At Maison Issa in the 15th arrondissement, chef Hassan Issa brings the best of Lebanese flavours to your plate with a menu packed with fabulous shawarmas and mezze dishes. For just €10, you can get a tasty shawarma sandwich served with falafel and a dessert of your choice, an excellent and affordable weekday lunch treat. On Sundays the space offers an epic feast for brunch (€18-€20, €14 for kids).
Baladi may not look like much – but rest assured they know what they’re doing in the kitchen; producing simple, fresh Lebanese food from hummus to lamb skewers. Customers queue around the clock for their mezzes, dish of the day and sandwiches. Expect the stars of Lebanese cuisine: hummus, baba ghanoush, labneh, falafel, sambousek, fattoush, tabbouleh or mujaddara. Either go ‘à la carte’ for small hot and cold portions at €4-6 each, or, better still, opt for the assorted platters, like the €9.50 ‘Baladi’.
If you’re looking for high-quality, good value Lebanese cuisine, Libshop is a very safe bet. Eat in or use their efficient home/office delivery service. From the delicately spiced red lentil soup with bulgur wheat and herbs (maybe a little on the salty side, but absolutely worth the €6), to their perfectly smoky baba ganoush, tabbouleh and delicious shawarma, this is good, colourful Lebanese food. The sandwiches are another great option at €5 each.
If you’re looking to eat well without spending too much at lunchtime, Chez Nagi is the place. Unfortunately a lot of other people in the area know this too and by 12.30 there are no more tables so it’s best to make a reservation. There’s a lot (and we mean a lot) to choose from on this menu so go for the set menu (€14-18) which includes a wide choice of mezze dishes, skewers, tea and a dessert. We opted for their must-try hummus and the perfectly balanced baba ghanoush.
Liza Soughayar's restaurant showcases the style and superb food of contemporary Beirut. Lentil, fried onion and orange salad is delicious, as are the kebbe (minced seasoned raw lamb) and grilled halloumi cheese with home-made apricot preserve. Main courses such as minced lamb with coriander-spiced spinach and rice are light, flavoursome and well presented. Try one of the excellent Lebanese wines to accompany your meal.
With its pretty pink tablecloths, black leather seats and glittering chandeliers, Assanabel is a kitsch and cosy place to spend an hour two over a Lebanese meal. The menu offers hot and cold dishes that include grilled meats, fish, salads and platters. You can compose your own mezze selection (€5-€7.50) or opt for a set menu: tabbouleh, hummus, mouttabal or labneh with a plat du jour (€16), or veal or lamb shawarma, hummus, tabbouleh and dessert (€18).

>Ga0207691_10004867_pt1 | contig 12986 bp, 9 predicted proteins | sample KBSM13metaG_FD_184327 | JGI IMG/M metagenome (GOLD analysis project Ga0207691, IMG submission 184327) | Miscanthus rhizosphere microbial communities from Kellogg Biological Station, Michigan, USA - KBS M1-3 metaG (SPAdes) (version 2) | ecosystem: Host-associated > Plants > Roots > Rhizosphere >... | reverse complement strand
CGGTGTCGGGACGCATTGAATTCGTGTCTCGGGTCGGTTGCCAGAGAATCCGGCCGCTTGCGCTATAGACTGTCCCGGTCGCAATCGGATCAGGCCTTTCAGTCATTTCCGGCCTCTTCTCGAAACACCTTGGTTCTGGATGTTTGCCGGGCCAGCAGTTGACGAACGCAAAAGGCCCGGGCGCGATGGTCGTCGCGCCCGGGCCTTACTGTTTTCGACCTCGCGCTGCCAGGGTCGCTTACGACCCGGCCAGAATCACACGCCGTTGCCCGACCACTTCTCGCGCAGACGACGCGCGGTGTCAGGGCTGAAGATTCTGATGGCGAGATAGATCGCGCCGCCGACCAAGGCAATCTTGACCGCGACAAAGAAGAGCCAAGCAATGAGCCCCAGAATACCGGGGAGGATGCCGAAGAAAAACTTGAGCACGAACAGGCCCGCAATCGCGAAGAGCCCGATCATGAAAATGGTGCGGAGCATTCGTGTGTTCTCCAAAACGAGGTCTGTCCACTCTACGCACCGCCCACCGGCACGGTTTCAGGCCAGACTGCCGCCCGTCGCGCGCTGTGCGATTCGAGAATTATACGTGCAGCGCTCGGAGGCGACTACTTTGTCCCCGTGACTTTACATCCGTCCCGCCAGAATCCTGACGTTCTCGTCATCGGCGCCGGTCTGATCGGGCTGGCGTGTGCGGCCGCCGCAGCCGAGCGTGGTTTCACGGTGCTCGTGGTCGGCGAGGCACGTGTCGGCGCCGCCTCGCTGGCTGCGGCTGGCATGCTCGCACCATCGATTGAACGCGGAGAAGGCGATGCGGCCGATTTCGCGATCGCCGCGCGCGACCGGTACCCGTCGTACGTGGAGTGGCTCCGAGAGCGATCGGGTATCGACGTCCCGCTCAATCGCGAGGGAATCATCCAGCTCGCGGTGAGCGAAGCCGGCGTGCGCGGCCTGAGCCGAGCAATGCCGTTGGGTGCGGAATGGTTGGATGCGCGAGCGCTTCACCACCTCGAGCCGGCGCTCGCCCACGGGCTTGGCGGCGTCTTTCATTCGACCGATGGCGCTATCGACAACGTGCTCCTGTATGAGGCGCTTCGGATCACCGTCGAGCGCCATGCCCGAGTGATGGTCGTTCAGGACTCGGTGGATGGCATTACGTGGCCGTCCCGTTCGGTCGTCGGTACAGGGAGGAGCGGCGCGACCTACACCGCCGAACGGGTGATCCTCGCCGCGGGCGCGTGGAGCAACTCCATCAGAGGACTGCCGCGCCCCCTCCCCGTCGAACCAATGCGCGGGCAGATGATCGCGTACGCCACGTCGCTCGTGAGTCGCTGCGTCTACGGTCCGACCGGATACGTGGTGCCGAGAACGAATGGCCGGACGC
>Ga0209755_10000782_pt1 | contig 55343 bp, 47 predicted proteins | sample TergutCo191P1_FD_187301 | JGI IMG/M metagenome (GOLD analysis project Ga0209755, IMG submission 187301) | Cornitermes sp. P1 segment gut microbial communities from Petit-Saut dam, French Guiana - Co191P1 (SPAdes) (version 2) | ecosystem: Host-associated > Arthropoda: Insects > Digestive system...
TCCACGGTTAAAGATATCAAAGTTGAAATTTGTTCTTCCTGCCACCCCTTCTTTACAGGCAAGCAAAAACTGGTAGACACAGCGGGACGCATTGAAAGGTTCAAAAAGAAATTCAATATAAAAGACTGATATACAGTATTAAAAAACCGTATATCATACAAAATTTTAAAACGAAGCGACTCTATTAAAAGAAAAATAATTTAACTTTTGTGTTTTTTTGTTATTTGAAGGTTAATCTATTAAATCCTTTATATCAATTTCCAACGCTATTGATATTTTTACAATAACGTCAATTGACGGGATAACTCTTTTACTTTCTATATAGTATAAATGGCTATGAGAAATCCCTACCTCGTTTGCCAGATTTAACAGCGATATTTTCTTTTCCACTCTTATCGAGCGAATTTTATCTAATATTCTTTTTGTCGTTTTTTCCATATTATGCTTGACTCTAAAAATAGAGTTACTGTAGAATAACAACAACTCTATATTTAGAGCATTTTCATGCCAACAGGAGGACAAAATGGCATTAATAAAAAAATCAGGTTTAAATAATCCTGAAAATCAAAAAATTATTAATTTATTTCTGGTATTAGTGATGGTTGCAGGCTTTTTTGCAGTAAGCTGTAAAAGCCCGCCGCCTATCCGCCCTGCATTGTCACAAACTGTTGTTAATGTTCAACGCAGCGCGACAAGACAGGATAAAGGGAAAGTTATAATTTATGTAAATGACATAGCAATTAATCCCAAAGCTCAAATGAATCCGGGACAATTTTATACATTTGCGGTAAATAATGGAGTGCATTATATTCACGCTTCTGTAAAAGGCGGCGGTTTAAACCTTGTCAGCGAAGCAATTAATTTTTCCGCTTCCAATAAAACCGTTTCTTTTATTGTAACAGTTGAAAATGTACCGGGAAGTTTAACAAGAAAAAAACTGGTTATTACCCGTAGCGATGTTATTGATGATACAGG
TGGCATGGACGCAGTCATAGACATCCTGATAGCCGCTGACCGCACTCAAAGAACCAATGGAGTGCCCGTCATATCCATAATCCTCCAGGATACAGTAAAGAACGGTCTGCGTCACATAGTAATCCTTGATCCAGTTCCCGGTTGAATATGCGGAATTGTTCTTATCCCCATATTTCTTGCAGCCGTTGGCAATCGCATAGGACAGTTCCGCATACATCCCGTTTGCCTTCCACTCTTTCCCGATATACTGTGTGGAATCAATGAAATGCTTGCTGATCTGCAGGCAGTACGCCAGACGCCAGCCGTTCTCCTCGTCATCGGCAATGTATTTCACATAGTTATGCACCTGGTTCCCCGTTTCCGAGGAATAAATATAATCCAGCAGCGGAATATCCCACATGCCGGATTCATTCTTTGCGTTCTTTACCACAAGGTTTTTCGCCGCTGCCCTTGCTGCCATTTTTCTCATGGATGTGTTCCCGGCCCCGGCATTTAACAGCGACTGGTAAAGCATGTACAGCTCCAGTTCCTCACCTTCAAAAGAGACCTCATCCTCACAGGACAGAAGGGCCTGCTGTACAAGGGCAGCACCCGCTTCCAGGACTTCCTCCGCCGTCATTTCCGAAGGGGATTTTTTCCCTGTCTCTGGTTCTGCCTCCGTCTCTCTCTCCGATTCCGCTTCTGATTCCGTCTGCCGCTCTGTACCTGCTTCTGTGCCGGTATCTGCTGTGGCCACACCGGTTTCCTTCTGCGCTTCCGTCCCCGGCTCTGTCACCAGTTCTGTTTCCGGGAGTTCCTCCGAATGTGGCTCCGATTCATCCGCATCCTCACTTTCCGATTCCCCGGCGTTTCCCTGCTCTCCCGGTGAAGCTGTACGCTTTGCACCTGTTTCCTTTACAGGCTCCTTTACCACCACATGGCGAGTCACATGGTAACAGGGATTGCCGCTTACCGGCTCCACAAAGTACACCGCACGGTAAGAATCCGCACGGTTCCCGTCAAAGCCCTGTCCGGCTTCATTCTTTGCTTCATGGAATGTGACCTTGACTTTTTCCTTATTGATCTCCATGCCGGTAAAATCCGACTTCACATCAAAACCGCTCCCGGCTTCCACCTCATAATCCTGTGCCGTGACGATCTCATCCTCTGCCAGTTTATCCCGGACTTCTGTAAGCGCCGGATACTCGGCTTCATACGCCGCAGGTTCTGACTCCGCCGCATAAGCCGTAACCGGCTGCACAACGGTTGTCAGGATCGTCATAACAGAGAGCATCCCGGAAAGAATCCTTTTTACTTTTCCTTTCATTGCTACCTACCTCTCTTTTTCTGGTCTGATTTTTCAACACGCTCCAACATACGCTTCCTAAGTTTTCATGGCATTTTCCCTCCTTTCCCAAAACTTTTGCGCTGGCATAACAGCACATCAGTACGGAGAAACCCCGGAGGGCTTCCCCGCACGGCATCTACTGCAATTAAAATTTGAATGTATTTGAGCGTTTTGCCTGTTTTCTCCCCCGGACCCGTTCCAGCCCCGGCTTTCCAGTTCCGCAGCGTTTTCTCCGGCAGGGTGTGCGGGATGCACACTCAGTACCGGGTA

A beautiful terrace on the roof of the Institut du Monde Arabe, Le Zyriab by Noura isn’t just a high class Lebanese restaurant - it’s also a daytime café open to all. Elegant outdoor tables topped with parasols offer a sublime view over the Seine and the Ile Saint-Louis, with the Notre-Dame cathedral in the background. Try the home made lemonade - a rose or jellab date syrup drink - or the strained yoghurt laban aryan.
True to 17th arrondissement affluence, Rimal boasts a large terrace, pristine white tablecloths, flower arrangements and dapper waiters. But step inside and Rimal reveals itself to be a welcoming, family-run restaurant with a laid-back vibe and attentive staff. The mezze for two people (€56) is made up of 10 hot and cold plates. Other dishes include quail with fried shallots and pomegranate molasses or grilled meat platters, shawarma and kafta (€20 approx).
Serving homely Mediterranean cooking to take away, Mezz is housed in a clean and chic space hard by the Canal Saint Martin. French, Moroccan and Greek influences can all be found in the serried ranks of colourful, well-designed little boxes and sachets on display. There’s no question of a starter, main and dessert, rather you take the convivial Southern small plate approach. Choose one of the their set mezze formulas (from €10.50 to €15)./
More Levantine and Mediterranean cuisine
Don't be put off by the newspapers in the window – this unassuming restaurant-cum-newagent, in the middle of the hip rue Faubourg Saint-Denis, has a class all of its own. The Middle Eastern menu is cooked by Ahmad, who grew up in Nawa in southern Syria and emigrated to Stockholm before coming to Paris...
This sweet little Syrian restaurant on the Rue des Dames is done out like a pretty doll's house, with a freize running around the walls and coloured cushions everywhere. There are only twenty or so tables, although they don't tend to fill up until later in the evening. On our visit we shared a mezze plate for two, with six small dishes for €40...
Just minutes away from the Rue des Rosiers and the every-popular As du Falafel, Miznon has wisely decided to stick to what it does best – pitta sandwiches – rather than try and compete with its chickpea-cooking neighbours. The original restaurant in Tel Aviv has been wining over customers for some time, and the Parisian branch follows the same formula...
By noon on a Sunday there is a queue outside every falafel shop along rue des Rosiers. The long-established L'As du Fallafel, a little further up the street, still reigns supreme, whereas Hanna remains something of a locals' secret, quietly serving up falafel and shawarma sandwiches to rival any in the world...